Dodge City War
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|Location||Dodge City, Kansas, United States|
The Dodge City War was a bloodless conflict that took place in 1883 in Dodge City, Kansas. It came at the close of the first ten years of the city's history at a time when the cattle drive and saloons were fading as a dominant force in the city's politics.
From its founding, Dodge had a reputation for corruption and was often called "the Wickedest City in America." The informal association known as the Dodge City Gang dominated the law enforcement and much of the political life of the community, and monopolized the whiskey trade. In 1879 the anti-gang faction won a closely fought election for Ford County, defeating popular gang member Bat Masterson. This was the first in a number of elections that ousted the members of the gang from positions of power.
While the new political faction identified themselves as reformers it seems more likely that they wanted to reap the profits of the whiskey trade for themselves. Mayor Alonzo B. Webster, elected mayor in 1881 owned two saloons himself. The new mayor lost no time in firing Bat's brother, Jim Masterson, as city marshal and posting a series of new 'moral' ordinances, complete with a warning.
To all whom it may concern: All thieves, thugs, confidence men, and persons without visible means of support, will take notice that the ordinance enacted for their special benefit will be rigorously enforced on and after tomorrow.
The Long Branch Saloon
Tensions built between the Mastersons and Webster and his allies over the next several months. In 1883 gambler and gunfighter Luke Short settled in Dodge City, where he purchased a half interest in the now famous Long Branch Saloon in partnership with friend W. H. Harris. Short and Nicholas B. Klaine, the editor of the Dodge City Times, fought for influence and control of the city. In the mayoral election later that year Klaine supported Larry Deger against Short's partner, W. H. Harris. Deger defeated Harris 214 to 143. Deger passed Ordinance No 70, which made prostitution illegal in Dodge City. Several prostitutes who worked for Short's saloon were arrested, and Short went to the jail to protest the matter but was confronted by city policeman, Louis C. Hartman, who had taken part in arresting the prostitutes. The two men exchanged shots, but no one was hurt. Short mistakenly believed he had killed Hartman and barricaded himself in the Long Branch. When he learned that Hartman was unharmed Short submitted to arrest. He was sent out of town as an 'undesirable' several days later.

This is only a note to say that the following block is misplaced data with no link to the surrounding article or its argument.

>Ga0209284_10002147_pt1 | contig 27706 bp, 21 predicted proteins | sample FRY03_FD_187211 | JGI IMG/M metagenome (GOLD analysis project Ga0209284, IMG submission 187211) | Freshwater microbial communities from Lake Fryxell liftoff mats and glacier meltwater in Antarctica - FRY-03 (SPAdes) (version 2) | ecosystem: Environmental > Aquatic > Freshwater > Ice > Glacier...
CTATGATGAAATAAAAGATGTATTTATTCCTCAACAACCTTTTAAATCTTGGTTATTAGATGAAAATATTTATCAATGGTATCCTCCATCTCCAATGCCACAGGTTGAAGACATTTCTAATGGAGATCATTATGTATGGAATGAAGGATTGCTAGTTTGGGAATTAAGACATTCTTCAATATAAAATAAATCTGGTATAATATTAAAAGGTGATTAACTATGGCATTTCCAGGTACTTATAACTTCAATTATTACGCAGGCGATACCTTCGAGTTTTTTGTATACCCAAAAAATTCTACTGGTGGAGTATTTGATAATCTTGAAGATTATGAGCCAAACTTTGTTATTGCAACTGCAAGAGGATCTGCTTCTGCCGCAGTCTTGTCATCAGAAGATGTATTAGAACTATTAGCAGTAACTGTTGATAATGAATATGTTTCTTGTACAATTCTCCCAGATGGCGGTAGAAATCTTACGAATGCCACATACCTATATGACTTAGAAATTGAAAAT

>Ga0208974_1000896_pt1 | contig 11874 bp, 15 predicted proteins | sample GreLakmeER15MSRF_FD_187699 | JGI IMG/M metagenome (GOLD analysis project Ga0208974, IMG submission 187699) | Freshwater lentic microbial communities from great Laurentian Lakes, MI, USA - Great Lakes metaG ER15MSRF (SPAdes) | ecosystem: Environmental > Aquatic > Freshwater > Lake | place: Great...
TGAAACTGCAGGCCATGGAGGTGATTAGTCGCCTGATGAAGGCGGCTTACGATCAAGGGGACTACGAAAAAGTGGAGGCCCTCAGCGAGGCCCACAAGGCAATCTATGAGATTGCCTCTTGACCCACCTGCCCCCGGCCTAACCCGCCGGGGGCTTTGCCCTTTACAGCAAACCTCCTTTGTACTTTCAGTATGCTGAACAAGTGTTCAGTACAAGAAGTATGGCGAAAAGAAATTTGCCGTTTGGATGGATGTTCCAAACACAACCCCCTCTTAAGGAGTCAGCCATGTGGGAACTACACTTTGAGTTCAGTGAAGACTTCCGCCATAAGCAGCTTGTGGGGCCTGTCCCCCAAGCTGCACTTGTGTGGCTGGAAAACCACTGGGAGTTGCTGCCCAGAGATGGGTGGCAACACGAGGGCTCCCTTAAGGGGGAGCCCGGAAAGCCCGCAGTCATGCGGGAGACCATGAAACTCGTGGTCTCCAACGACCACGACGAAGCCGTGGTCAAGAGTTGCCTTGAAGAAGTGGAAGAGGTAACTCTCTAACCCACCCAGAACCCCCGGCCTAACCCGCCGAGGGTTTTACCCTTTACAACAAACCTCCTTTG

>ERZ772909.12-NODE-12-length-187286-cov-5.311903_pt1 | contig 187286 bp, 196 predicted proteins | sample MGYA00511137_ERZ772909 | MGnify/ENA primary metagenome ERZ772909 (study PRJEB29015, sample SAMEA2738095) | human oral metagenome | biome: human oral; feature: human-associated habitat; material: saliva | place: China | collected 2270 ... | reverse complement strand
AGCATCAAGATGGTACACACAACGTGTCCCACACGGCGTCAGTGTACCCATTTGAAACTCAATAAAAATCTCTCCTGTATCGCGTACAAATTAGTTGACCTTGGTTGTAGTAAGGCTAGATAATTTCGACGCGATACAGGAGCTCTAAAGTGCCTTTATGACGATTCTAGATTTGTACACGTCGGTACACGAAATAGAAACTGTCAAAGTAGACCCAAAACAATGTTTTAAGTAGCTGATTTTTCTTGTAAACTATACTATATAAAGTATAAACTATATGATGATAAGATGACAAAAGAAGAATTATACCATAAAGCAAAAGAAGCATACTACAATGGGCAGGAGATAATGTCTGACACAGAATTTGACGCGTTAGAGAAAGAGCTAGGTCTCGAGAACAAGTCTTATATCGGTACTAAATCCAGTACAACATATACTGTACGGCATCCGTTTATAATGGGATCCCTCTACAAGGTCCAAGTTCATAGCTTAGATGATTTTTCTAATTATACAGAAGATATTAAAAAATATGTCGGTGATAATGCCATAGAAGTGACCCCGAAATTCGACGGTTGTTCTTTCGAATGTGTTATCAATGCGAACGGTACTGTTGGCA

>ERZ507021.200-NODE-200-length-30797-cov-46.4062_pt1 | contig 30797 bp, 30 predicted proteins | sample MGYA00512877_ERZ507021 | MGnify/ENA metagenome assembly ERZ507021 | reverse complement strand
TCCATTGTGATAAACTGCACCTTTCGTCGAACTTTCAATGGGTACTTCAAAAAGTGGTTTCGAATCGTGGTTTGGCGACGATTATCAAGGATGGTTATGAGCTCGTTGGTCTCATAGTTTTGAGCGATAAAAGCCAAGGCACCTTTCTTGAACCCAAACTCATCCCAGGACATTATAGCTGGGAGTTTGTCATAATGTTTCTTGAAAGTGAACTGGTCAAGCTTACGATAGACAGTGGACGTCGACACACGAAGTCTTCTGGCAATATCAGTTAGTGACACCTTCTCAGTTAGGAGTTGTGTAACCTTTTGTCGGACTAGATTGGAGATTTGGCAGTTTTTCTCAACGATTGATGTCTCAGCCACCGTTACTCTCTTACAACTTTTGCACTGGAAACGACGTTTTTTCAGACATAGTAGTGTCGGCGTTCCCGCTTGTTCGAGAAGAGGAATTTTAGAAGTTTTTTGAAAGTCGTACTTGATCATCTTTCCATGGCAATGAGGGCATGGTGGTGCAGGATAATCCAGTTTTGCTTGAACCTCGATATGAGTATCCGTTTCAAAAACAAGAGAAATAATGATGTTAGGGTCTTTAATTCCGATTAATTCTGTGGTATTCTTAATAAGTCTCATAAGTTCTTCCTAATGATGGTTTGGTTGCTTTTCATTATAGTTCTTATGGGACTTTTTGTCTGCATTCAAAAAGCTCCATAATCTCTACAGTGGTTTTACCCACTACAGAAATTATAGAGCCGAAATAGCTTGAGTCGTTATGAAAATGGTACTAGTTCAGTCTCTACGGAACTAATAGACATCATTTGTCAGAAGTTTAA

Short was discussing the matter with Governor George Washington Glick in Kansas City, and Bat Masterson called in favors from old friends including Wyatt Earp, Charlie Bassett, Johnny Millsap, Shotgun John Collins, Texas Jack Vermillion, and Johnny Green. They marched up Front Street into Short's saloon where they were sworn in as deputies by constable "Prairie Dog" Dave Marrow. The town council offered a compromise to allow Short to return for ten days to get his affairs in order, but Earp refused to compromise. When Short returned, there was no force ready to turn him away. Short's Saloon reopened, and the Dodge City War ended without a shot being fired.:p67
Intimidated by the show of force, Webster negotiated peace with the lawmen and gunfighters. Short returned to his place of business in return for a promise there would be no violence. Later that year Short sold his interest and moved south to Fort Worth, Texas.
Dodge City Peace Commission Photograph
The pseudo-war was over without any deaths. Seven of Short's allies posed with him for what became a famous photo, titled the Dodge City Peace Commission. The photo included Charlie Bassett, Wyatt Earp, Frank McLain, Neal Brown, W. H. Harris, Luke Short, Bat Masterson, and W. F. Petillon. More than one photo was taken and lawman Bill Tilghman may have appeared in another version.